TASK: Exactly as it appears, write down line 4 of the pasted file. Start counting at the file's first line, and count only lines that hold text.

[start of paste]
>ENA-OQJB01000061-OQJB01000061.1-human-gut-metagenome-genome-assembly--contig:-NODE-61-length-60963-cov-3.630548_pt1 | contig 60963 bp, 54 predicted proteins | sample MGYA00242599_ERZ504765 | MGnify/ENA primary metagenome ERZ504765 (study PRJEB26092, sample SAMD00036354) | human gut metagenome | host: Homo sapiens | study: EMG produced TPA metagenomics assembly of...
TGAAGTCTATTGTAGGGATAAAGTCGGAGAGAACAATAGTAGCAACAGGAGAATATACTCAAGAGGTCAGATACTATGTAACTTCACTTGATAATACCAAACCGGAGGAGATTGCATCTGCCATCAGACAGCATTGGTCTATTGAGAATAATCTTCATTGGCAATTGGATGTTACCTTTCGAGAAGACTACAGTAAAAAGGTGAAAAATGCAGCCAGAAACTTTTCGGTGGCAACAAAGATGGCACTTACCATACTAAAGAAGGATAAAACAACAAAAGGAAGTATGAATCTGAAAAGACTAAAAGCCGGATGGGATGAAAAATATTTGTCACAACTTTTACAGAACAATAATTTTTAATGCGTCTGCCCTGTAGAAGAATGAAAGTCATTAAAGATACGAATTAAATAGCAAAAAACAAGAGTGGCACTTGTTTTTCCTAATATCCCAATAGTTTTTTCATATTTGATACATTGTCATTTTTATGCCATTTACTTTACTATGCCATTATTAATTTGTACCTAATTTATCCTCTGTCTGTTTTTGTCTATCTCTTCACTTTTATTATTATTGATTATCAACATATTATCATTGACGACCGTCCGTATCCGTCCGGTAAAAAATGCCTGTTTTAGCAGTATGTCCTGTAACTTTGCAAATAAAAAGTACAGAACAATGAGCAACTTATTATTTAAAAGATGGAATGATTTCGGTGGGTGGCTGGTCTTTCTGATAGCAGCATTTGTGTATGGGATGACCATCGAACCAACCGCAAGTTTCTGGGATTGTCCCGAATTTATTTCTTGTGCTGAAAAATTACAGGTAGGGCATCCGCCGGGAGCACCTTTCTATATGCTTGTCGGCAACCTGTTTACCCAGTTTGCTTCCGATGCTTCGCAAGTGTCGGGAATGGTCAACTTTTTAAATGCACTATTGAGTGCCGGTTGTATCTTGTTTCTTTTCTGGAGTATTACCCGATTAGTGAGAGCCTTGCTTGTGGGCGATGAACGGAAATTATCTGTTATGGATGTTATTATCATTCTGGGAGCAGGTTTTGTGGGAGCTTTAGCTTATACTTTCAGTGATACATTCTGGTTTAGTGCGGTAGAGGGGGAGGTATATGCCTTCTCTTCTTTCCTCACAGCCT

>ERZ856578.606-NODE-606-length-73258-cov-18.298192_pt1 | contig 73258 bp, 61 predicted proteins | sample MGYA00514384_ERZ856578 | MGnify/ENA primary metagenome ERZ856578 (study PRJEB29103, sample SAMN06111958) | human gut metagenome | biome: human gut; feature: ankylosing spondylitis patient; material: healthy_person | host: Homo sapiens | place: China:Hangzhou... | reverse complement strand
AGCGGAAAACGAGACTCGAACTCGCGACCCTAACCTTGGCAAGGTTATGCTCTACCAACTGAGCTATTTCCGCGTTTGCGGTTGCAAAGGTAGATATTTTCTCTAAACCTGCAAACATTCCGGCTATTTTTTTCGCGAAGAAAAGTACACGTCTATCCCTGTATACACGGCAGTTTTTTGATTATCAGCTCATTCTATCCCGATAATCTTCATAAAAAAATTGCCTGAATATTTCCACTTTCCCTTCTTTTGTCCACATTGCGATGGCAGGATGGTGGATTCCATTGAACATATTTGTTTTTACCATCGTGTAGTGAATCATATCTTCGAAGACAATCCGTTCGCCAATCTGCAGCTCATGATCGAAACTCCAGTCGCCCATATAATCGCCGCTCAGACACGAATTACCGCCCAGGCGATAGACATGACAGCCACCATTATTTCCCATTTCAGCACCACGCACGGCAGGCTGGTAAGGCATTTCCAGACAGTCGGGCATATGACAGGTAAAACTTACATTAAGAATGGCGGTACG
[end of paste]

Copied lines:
AGCGGAAAACGAGACTCGAACTCGCGACCCTAACCTTGGCAAGGTTATGCTCTACCAACTGAGCTATTTCCGCGTTTGCGGTTGCAAAGGTAGATATTTTCTCTAAACCTGCAAACATTCCGGCTATTTTTTTCGCGAAGAAAAGTACACGTCTATCCCTGTATACACGGCAGTTTTTTGATTATCAGCTCATTCTATCCCGATAATCTTCATAAAAAAATTGCCTGAATATTTCCACTTTCCCTTCTTTTGTCCACATTGCGATGGCAGGATGGTGGATTCCATTGAACATATTTGTTTTTACCATCGTGTAGTGAATCATATCTTCGAAGACAATCCGTTCGCCAATCTGCAGCTCATGATCGAAACTCCAGTCGCCCATATAATCGCCGCTCAGACACGAATTACCGCCCAGGCGATAGACATGACAGCCACCATTATTTCCCATTTCAGCACCACGCACGGCAGGCTGGTAAGGCATTTCCAGACAGTCGGGCATATGACAGGTAAAACTTACATTAAGAATGGCGGTACG